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Raise High the Roof Beam, Carpenters and Seymour: an Introduction

Raise High the Roof Beam, Carpenters and Seymour: an Introduction


by J.D. Salinger

Analysis: Plot Analysis

Most good stories start with a fundamental list of ingredients: the initial situation, conflict, complication, climax, suspense, denouement, and conclusion. Great writers sometimes shake up the recipe and add some spice.

As narrator Buddy Glass openly admits, "Seymour: an Introduction" is as far from a typical short story as you can get. It's more of a collection of anecdotes and thoughts than a structured narrative, and so we won't even try to break it down into structured plot stages. However, we can do these typical plot analyses for "Raise High the Roof Beam, Carpenters."

Initial Situation

Seymour is getting married; Buddy decides to attend the wedding.

We start right when something is about to happen – in this case, Seymour's wedding. In this stage, we get a little bit of the background story of the various Glass family members.


Seymour doesn't show up to his own wedding.

That's a pretty major conflict, not just for the bride and groom, but for Buddy as well. As the sole representative of Seymour's entire family, he's left with the responsibility for explaining his brother's actions.


Buddy jumps into one of the cars with a pack of guests. The parade sends them all to Buddy's apartment.

A series of events complicates the central conflict considerably. First of all, Buddy is now in a small, confined space with a group of people who strongly dislike Seymour. (The Matron of Honor seems like she's about ready to strangle Seymour bare-handed.) Then they find out that Buddy is Seymour's brother. Then a parade going by stalls them in incredibly hot, uncomfortable weather. Buddy's pleurisy (painful lung condition) is acting up. The story of Charlotte Mayhew comes out. Then they end up at his apartment, which opens a new can of worms (the photos on the wall, Seymour's diary, etc.).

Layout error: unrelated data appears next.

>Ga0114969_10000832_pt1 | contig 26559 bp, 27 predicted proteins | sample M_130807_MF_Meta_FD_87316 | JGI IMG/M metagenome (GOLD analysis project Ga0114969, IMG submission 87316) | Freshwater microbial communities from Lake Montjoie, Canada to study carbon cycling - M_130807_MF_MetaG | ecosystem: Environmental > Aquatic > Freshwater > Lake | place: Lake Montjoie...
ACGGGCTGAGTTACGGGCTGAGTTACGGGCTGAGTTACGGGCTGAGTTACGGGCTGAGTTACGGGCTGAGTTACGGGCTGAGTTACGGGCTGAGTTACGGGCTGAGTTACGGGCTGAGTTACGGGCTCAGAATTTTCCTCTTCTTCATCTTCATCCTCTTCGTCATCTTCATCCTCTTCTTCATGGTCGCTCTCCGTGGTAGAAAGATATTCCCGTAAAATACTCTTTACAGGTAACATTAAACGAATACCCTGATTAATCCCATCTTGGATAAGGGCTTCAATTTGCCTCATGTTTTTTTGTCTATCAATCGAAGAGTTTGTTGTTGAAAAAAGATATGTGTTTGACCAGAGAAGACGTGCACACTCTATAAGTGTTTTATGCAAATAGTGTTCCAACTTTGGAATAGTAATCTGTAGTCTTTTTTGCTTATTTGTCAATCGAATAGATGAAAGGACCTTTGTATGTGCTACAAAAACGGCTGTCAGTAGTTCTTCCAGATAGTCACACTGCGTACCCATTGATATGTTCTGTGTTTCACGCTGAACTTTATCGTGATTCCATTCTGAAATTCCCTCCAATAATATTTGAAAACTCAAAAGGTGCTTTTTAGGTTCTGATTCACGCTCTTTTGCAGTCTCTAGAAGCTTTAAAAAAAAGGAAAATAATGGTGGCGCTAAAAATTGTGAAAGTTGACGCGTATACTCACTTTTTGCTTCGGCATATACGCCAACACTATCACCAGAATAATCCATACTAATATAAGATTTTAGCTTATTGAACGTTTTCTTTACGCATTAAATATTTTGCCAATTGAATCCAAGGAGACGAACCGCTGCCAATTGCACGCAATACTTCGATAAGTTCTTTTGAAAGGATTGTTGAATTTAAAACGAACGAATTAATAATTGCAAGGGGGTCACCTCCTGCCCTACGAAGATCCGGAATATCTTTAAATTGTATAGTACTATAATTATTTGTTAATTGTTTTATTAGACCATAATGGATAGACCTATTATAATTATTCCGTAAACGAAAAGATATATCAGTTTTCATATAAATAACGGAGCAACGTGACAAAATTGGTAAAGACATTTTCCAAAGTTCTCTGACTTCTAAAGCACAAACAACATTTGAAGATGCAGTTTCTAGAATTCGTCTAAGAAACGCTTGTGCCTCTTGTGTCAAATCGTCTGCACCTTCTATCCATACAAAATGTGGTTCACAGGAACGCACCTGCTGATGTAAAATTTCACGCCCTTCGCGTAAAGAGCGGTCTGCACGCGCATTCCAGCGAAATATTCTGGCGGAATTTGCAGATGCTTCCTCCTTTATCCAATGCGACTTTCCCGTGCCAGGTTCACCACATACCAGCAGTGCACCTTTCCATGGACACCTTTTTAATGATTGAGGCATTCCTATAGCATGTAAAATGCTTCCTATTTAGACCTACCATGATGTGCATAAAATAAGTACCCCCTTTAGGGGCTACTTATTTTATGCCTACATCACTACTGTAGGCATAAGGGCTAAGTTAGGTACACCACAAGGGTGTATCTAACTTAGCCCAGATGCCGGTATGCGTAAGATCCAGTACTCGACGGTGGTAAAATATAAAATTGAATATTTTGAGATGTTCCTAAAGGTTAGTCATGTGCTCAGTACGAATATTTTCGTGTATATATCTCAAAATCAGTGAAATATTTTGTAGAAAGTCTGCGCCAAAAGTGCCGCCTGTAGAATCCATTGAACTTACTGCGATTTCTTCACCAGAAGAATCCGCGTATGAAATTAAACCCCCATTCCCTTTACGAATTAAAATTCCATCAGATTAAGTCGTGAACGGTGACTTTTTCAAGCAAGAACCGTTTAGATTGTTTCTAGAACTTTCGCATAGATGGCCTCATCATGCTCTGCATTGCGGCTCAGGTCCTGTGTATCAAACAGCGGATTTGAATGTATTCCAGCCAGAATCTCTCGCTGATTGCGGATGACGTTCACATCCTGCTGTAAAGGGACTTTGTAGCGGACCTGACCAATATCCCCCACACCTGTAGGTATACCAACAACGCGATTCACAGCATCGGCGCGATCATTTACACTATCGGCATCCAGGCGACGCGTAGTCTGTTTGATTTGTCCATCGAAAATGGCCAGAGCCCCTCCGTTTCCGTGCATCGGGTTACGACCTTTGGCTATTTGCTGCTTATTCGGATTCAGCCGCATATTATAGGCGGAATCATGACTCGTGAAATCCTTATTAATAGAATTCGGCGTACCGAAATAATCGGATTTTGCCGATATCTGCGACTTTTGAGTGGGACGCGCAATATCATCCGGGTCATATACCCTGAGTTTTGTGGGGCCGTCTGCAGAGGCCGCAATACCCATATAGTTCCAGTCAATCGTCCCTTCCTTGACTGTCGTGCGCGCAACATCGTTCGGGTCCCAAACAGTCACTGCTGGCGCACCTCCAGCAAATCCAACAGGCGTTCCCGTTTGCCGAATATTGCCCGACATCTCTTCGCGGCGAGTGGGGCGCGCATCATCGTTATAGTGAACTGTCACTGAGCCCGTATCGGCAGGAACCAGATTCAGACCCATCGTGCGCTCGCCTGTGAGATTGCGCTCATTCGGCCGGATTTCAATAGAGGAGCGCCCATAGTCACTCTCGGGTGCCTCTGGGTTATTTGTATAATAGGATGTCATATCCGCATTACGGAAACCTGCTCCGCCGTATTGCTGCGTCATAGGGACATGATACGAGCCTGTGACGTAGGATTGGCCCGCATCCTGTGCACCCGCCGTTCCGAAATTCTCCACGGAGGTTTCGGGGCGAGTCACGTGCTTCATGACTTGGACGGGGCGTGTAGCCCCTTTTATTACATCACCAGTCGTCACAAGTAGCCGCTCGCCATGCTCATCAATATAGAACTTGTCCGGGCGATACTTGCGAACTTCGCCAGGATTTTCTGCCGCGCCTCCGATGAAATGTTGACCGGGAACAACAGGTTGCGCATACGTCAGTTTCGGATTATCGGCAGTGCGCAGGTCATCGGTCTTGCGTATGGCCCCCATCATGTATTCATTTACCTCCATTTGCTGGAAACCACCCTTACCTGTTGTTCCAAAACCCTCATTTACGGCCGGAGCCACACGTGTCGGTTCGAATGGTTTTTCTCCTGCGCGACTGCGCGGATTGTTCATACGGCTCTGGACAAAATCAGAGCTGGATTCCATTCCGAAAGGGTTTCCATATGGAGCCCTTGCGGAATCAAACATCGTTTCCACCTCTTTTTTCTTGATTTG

Buddy loses his cool with the guests.

After the Matron of Honor goes off – again – about Seymour being a schizoid personality or total nut job, Buddy finally cracks. He yells at her and defends his brother admirably. He's been trying to control himself throughout the story, so this is the blow-up we've been expecting.


Lots of questions.

This isn't so much a discrete stage as a series of general questions that have been building throughout the story. Why didn't Seymour show up at his wedding? How will it all turn out? What is the story behind Charlotte's stitches?


Buddy reads the diary; the Matron of Honor reports back from her phone call; the final explanation to the deaf-mute.

This is where a good deal of those questions we just mentioned are finally answered. The central conflict has been resolved in that Muriel and Seymour eloped happily ever after all. (Of course, we know that it's not going to last, since we've already been told that Seymour kills himself in 1948, just a few years later.) Seymour's diary reveals quite a bit about his character and his possible motivations. Finally, Buddy's re-telling of the story of Charlotte's stitches satisfies our curiosity (to some degree).


A blank sheet of paper, by way of explanation.

As Buddy stated earlier, this was a day for written discourse, and so it's fitting that the story ends by touching on the idea of communication, yet complicates itself with a sort of Zen Koan touch. We discuss this more in "What's Up With the Ending?"

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